In the mid-1780s, Joseph Gurney (1714-1815) moved his family from Stamford Hill to a new house in Keene’s Row, Walworth, where they would begin worshiping in the Baptist church at Maze Pond. According to the Maze Pond Church Book, on April 18, 1785, Martha Gurney (1733-1816) and her niece, Elizabeth Gurney (1770-1840), “were proposed for communion . . . their moral characters being well attested to the satisfaction of the Church.” They were received into communion on June 5, 1785. Rebecca Gurney (1747-1814), Joseph’s wife, joined the congregation at Maze Pond on March 5, 1786, with Joseph joining on August 5, 1787.[i] Their two sons, John (1768-1845) and William Brodie (1777-1855), would also join the church, both becoming prominent dissenters and public figures. For the next three decades the Gurneys would be one of Maze Pond’s leading families. W. B. Gurney would later say of his parents, “The interests of the Church and the happiness of their Pastor were . . . dear to their hearts, and their co-operation was cheerfully given in any plan of usefulness in which the Church and congregation engaged.  He [Joseph Gurney] bore a high character, both for talent and integrity, and was highly esteemed by those who knew him best.”[ii] Joseph Gurney succeeded his father, Thomas Gurney, as shorthand writer for the Old Bailey in 1770 and later for the House of Commons. Joseph also operated a bookshop for many years, first at 39 Bell-yard and later at 54 Holborn, London. Martha Gurney was also a bookseller (first at 14 Bell-yard and later at 128 Holborn), a member at Maze Pond, and, like her brother, an active political reformer (Salter, Some Particulars 97). Between 1789 and 1802, she printed or sold thirty-three political pamphlets, including fourteen anti-slave trade pamphlets.[iii] She collaborated with her brother in transcribing and printing twenty-five editions of state trials and other court proceedings between 1781 and 1813.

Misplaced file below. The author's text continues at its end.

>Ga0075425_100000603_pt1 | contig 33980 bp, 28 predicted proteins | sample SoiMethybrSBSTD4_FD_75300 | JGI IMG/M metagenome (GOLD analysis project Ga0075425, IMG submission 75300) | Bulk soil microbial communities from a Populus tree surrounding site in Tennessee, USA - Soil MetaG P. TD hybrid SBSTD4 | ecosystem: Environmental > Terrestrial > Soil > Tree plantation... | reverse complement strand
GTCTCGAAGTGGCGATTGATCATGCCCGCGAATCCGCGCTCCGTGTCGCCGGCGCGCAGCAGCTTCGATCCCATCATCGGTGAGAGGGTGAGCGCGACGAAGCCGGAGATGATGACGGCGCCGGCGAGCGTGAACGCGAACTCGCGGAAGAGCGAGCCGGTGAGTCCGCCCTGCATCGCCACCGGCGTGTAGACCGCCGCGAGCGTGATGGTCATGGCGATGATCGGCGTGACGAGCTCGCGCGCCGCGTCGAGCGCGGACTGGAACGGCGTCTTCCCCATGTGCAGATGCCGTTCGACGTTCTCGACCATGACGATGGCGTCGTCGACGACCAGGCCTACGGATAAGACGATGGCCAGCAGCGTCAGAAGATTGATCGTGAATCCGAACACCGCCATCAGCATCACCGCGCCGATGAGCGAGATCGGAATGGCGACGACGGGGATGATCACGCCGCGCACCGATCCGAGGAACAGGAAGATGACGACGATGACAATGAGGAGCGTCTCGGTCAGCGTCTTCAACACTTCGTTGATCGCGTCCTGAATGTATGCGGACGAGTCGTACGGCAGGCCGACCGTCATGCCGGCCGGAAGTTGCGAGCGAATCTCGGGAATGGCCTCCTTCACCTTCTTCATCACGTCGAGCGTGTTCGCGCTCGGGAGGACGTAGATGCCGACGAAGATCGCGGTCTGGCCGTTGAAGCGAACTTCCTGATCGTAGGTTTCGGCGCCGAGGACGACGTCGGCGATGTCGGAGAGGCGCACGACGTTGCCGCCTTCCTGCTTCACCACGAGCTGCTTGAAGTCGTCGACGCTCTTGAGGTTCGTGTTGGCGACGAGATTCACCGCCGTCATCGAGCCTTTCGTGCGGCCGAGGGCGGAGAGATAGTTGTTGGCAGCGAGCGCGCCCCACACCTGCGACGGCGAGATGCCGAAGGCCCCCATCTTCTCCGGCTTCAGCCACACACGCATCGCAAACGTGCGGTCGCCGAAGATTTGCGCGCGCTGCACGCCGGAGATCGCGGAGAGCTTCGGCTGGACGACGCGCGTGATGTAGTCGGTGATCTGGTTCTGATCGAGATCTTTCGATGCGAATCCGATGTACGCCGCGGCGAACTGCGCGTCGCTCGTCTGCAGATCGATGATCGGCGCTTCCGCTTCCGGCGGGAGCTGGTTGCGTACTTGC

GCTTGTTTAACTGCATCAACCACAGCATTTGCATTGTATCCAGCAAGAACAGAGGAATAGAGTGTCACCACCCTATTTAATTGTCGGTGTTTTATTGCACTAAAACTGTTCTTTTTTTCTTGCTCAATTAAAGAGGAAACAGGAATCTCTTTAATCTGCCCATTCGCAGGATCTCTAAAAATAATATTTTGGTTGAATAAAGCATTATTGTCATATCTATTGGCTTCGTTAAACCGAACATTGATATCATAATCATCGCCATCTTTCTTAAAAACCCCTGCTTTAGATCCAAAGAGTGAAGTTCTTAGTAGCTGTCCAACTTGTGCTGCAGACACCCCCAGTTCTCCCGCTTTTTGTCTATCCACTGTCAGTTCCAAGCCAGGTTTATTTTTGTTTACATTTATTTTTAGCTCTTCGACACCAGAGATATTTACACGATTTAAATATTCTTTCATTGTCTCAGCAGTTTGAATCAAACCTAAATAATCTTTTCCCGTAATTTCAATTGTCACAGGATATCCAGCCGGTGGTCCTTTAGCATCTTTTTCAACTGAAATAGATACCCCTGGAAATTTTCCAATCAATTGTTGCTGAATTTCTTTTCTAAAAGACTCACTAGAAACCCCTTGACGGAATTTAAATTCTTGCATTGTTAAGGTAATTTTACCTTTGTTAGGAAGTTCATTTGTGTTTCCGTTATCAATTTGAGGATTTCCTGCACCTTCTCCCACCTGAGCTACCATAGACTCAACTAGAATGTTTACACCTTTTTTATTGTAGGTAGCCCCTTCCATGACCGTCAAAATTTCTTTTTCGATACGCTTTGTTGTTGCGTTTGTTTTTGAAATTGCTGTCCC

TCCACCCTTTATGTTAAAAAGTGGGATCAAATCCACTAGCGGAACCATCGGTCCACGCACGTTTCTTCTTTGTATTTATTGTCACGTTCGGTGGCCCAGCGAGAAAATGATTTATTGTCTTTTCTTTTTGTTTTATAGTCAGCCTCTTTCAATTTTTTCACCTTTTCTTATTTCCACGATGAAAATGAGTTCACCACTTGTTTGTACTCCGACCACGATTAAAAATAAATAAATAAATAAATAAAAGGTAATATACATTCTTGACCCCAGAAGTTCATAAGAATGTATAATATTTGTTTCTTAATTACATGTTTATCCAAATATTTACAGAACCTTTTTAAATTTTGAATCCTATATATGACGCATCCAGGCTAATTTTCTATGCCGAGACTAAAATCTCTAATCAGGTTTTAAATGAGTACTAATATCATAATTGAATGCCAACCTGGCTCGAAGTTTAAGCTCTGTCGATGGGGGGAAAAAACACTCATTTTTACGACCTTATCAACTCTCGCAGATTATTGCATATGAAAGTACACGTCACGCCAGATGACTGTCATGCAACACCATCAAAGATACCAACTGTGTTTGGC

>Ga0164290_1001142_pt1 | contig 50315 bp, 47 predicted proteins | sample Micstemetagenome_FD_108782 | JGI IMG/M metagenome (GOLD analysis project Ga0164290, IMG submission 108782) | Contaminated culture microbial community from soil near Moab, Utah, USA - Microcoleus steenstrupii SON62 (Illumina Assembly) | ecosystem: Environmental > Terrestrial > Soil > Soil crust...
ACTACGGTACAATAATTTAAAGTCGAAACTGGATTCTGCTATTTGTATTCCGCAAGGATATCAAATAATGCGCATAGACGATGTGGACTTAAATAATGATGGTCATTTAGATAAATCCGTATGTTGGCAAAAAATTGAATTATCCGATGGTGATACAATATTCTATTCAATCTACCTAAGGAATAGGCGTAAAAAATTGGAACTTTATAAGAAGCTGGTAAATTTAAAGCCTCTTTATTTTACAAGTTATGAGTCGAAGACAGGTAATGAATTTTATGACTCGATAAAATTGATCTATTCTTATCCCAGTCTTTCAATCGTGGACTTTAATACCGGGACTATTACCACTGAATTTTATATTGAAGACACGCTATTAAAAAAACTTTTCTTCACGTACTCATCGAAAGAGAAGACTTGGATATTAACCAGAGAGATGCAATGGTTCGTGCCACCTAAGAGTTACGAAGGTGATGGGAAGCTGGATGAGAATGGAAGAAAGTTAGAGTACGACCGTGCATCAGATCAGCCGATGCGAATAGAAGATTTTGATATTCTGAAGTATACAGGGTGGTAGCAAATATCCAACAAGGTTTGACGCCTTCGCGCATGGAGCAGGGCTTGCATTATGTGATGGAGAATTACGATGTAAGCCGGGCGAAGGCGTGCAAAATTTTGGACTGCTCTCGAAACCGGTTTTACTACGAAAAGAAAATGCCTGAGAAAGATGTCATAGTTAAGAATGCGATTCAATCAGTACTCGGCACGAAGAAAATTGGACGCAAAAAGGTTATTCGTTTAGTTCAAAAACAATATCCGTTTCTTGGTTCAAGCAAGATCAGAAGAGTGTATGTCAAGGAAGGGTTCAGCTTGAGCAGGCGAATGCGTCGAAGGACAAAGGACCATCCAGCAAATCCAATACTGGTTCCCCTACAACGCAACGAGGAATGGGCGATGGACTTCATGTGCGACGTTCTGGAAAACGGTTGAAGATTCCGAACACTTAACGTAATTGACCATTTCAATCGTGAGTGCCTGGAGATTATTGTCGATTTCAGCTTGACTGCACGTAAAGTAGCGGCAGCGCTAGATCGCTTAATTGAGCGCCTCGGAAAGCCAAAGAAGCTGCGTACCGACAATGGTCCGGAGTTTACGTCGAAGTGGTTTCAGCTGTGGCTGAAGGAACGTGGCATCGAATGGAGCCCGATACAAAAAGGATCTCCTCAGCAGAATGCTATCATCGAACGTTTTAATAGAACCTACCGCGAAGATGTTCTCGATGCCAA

The eldest son, John (later Sir John) Gurney, achieved considerable prominence as a defense attorney for several celebrated state trials of the 1790s, including the trials of Daniel Isaac Eaton, Thomas Hardy and John Horne Tooke (1794), as well as the conspiracy trial of the United Irishmen James O’Coigly, Arthur O’Connor, and John Binns  (1798).   He served for many years as a counselor for the King’s Bench until his appointment in 1832 as Baron of the Exchequer. Gurney would also serve as vice-chairman of the Protestant Dissenting Deputies from 1805 to 1816 (Manning 481).[iv]W. B. Gurney followed in his father’s footsteps, eventually becoming one of the leading shorthand writers for Parliament and the Old Bailey (Gurney 6). He also became a well-known Baptist layman, playing a key role in the formation of the Sunday School Union in 1803 as well as serving for many years as a member of the committee of the Religious Tract Society and as treasurer of both Stepney College (1828-44) and the Baptist Missionary Society (1835-55) (Salter, Some Particulars 102-11).